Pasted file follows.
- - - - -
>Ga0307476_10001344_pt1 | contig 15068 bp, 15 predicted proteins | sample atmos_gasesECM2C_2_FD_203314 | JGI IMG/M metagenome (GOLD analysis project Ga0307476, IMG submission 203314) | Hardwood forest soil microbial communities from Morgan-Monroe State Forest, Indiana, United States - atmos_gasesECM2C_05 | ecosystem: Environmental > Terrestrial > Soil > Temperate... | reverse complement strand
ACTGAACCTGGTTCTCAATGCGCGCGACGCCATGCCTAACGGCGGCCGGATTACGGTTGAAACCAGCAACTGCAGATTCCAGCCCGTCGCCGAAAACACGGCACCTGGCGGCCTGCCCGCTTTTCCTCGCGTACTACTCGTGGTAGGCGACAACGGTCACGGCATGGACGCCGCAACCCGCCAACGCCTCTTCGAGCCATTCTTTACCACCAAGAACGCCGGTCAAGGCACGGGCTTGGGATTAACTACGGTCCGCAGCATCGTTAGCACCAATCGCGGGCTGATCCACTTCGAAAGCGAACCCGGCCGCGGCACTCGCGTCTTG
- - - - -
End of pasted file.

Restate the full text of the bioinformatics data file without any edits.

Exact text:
>Ga0307476_10001344_pt1 | contig 15068 bp, 15 predicted proteins | sample atmos_gasesECM2C_2_FD_203314 | JGI IMG/M metagenome (GOLD analysis project Ga0307476, IMG submission 203314) | Hardwood forest soil microbial communities from Morgan-Monroe State Forest, Indiana, United States - atmos_gasesECM2C_05 | ecosystem: Environmental > Terrestrial > Soil > Temperate... | reverse complement strand
ACTGAACCTGGTTCTCAATGCGCGCGACGCCATGCCTAACGGCGGCCGGATTACGGTTGAAACCAGCAACTGCAGATTCCAGCCCGTCGCCGAAAACACGGCACCTGGCGGCCTGCCCGCTTTTCCTCGCGTACTACTCGTGGTAGGCGACAACGGTCACGGCATGGACGCCGCAACCCGCCAACGCCTCTTCGAGCCATTCTTTACCACCAAGAACGCCGGTCAAGGCACGGGCTTGGGATTAACTACGGTCCGCAGCATCGTTAGCACCAATCGCGGGCTGATCCACTTCGAAAGCGAACCCGGCCGCGGCACTCGCGTCTTG